Covers of the Week 04/03/13

It is time for the best covers from the week that was. A quick reminder: only comics that I personally have purchased qualify for this piece. If a title contains more than one cover, only the one I own is taken into consideration. Now without further ado:


Fifth Place Deadpool_7Deadpool #7
Cover Artist:
 Kevin Maguire

Fourth Place All-New-X-Men_10All-New X-Men #10
Cover Artist:
Stuart Immonen

Third Place Earth2-11Earth 2 #11
Brett Booth certainly delivered one stunning cover this week to take the third place spot. This cover, like all the comics of the New 52 this month, is a gatefold one with the second part revealing a startling surprise, in this case the appearance of Mister Miracle who we had previously yet to see since DC rebooted their universe. I debated how I would judge these covers: take the whole cover into account or merely have the first half that was visible on the shelves influence my decision. Truth be told, this one accomplishes that criteria from both angles. The first half of the image has Doctor Fate in all his glory, an event that we’ve been waiting to see happen since Khalid made his first appearance. His cape is drawn beautifully, flowing in such a dramatic and visually stimulating way. Behind him is the classic Doctor Fate symbol, the ankh, which is sending streams of light in every direction, streams of light that are tearing apart the very walls themselves which are adorned in various Egyptian hieroglyphics. Then we move to the second half of the cover, the surprise. Mister Miracle, cape flowing magnificently as well, is moving through space utilizing a variation of his famous aero discs. The real intriguing element is the individual behind him, that being Fury. Is she supposed to be Earth 2’s version of Big Barda? Is she chasing after him? How will he be introduced with the rest of our cast? It compels you to open the book up for answers and like I always say…that is what truly makes a great cover.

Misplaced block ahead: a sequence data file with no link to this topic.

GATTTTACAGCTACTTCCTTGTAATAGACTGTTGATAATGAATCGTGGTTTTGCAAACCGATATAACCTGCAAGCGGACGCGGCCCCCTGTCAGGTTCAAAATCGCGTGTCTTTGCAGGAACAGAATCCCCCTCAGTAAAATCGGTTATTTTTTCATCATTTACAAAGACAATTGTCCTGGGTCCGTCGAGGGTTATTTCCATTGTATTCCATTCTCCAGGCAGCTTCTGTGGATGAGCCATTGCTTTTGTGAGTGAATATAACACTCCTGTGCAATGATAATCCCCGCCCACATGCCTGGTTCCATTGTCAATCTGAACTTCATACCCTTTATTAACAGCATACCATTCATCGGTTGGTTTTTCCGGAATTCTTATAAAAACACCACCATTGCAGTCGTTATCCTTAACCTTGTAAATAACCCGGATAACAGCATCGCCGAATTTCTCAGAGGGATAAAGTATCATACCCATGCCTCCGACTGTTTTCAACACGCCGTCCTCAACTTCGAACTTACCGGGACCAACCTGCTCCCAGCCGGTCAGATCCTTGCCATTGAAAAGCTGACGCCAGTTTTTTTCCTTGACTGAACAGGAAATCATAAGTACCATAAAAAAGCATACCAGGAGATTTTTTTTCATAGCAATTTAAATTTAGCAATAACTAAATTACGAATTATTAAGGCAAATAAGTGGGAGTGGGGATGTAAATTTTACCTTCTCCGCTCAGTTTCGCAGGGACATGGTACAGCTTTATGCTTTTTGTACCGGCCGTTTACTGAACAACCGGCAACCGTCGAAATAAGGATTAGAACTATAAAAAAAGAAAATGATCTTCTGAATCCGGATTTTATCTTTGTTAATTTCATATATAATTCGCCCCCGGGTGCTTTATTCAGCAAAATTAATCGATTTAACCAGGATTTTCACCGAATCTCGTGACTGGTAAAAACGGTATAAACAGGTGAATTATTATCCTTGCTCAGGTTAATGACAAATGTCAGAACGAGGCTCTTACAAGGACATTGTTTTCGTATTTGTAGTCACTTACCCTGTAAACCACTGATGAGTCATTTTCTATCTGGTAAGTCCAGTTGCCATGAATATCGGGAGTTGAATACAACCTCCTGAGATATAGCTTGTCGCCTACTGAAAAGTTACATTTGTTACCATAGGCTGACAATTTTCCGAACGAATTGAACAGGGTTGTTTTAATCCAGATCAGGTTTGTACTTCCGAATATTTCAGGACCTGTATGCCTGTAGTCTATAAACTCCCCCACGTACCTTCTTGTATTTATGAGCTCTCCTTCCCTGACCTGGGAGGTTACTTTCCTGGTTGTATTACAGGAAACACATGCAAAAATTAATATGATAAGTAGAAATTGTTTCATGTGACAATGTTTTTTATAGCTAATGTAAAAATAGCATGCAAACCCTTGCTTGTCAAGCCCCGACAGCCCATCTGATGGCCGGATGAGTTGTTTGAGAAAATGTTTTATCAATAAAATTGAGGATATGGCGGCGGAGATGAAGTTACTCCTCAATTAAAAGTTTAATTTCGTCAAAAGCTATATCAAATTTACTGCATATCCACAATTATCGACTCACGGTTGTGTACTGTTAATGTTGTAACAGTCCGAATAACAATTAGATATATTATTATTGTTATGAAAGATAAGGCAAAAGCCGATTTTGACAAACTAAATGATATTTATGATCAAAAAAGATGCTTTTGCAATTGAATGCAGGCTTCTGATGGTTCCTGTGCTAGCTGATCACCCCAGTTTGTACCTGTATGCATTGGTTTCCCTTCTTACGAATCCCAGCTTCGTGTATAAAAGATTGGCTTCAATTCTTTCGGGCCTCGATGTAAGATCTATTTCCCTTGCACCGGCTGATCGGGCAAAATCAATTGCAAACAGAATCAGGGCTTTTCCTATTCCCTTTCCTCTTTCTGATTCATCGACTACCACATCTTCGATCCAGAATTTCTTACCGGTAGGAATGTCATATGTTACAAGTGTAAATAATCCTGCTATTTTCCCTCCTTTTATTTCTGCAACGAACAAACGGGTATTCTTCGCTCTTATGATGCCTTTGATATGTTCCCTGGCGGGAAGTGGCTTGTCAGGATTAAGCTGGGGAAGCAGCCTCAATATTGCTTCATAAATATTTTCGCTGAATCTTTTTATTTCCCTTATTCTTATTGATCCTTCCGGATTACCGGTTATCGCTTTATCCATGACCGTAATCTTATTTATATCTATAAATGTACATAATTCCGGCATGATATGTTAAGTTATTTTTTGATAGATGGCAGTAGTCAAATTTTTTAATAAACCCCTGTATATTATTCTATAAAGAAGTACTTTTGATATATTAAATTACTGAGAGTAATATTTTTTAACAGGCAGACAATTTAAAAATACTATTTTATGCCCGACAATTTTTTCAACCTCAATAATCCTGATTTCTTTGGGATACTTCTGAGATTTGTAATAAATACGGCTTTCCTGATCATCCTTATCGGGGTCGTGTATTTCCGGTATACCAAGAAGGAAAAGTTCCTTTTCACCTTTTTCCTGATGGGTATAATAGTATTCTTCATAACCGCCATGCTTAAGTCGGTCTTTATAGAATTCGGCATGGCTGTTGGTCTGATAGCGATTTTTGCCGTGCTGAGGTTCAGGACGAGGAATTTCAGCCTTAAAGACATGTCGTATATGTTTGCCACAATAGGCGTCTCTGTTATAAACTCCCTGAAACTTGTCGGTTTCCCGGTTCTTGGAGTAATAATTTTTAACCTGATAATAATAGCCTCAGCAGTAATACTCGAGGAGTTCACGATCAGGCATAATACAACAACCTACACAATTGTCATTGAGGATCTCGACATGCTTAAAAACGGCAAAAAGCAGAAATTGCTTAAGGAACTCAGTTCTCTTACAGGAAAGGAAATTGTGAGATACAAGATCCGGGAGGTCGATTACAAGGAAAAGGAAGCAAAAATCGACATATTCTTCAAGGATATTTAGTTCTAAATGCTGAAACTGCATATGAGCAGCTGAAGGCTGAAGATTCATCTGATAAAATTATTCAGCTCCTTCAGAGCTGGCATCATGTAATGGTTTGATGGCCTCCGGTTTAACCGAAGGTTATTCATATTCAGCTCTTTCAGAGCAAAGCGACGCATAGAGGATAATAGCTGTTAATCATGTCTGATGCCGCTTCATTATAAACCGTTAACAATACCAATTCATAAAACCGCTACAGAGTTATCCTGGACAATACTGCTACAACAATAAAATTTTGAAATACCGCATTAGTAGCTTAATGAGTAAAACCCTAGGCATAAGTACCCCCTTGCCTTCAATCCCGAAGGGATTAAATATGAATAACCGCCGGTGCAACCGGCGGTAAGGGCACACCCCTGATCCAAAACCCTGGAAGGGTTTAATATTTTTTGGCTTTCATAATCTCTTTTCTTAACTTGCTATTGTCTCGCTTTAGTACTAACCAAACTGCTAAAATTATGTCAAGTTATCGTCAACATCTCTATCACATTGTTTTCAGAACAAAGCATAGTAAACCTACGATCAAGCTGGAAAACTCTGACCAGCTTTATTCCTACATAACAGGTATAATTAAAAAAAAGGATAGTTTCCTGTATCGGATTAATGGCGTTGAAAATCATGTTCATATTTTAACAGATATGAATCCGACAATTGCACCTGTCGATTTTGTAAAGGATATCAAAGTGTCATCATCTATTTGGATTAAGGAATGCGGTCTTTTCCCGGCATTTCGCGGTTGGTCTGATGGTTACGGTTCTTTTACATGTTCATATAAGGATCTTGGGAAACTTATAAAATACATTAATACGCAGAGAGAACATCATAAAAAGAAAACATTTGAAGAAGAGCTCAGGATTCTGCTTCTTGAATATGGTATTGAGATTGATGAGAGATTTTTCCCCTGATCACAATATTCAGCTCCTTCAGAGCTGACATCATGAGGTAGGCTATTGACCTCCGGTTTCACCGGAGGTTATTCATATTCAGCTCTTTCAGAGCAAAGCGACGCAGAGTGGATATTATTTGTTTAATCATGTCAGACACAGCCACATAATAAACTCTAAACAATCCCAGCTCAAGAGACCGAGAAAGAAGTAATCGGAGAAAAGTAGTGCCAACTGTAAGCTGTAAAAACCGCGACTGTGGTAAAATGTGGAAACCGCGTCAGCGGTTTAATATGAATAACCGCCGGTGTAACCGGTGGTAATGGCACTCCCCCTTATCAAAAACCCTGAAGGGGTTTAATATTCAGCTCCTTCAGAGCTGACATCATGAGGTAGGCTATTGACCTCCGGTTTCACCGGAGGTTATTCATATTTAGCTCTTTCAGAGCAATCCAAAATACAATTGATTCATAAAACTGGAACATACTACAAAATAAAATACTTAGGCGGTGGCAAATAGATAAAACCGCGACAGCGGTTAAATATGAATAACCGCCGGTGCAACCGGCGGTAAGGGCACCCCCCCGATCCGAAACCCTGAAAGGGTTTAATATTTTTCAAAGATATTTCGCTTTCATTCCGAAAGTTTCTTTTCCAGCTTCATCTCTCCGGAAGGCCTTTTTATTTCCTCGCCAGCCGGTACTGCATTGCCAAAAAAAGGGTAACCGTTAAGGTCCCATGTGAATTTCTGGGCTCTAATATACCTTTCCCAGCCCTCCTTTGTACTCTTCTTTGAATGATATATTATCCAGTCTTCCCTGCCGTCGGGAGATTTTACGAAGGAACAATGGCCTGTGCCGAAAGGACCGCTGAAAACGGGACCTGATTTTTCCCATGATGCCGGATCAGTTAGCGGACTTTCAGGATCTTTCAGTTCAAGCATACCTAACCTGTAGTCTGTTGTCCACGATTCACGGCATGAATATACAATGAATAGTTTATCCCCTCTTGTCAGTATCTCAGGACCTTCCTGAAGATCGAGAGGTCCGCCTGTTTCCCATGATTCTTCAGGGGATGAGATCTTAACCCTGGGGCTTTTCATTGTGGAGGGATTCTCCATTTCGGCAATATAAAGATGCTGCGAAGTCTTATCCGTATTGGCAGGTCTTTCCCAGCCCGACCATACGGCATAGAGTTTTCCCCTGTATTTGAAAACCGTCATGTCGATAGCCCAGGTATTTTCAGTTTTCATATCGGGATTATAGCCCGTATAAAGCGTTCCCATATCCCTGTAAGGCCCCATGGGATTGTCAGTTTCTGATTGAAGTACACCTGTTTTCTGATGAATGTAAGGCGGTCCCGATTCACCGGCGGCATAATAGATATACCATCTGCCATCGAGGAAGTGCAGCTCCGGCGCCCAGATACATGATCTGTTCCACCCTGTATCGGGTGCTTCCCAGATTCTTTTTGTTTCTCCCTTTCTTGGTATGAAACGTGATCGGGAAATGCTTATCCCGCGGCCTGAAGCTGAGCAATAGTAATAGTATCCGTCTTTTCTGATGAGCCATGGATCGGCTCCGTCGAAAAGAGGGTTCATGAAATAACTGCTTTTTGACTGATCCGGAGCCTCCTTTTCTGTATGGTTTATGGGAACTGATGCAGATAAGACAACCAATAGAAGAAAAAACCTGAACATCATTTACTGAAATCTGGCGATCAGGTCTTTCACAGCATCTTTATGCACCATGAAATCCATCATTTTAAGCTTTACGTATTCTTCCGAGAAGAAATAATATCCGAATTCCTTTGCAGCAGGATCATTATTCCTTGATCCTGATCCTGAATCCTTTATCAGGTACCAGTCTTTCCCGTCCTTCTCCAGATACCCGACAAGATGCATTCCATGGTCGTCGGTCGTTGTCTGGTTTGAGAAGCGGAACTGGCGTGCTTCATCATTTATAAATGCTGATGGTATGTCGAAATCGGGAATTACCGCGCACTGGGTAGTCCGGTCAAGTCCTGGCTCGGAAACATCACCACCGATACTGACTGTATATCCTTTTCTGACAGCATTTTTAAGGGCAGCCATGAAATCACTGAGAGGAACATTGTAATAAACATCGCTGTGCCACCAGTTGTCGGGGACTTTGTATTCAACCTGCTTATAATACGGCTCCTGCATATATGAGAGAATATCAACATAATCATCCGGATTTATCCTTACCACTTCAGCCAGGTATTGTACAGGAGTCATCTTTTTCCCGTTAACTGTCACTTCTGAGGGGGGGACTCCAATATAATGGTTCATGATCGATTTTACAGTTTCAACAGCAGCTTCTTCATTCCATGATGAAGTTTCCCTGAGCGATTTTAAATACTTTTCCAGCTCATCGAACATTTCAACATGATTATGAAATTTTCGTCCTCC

Second Place Venom33Venom #33
Declan Shalvey
is the runner-up this week with this awesome cover featuring Toxin and Venom. Toxin is depicted much larger than he truly is to great effect as the villain dangles Venom in midair prepared to consume our hero, Toxin’s mouth wide open with razor-sharp teeth on full display This is a perfect example of symbolism as it is saying that Toxin’s mere presence in Venom life is like an overwhelming force ready to figuratively swallow him whole. Meanwhile, Venom hangs there defiant against these overwhelming odds, two guns drawn ready to take on this menace, though two guns that he knows will have no effect on his hated foe but he still draws them nonetheless. The symbiote’s tendrils offer some nice visual interest and the wise choice to keep the background plain really makes the two characters standout while also not taking away from them.  Overall it’s an entertaining visual by a talented artist that really stands out next to the other books on the self.

First Placemindthegap09Mind The Gap #9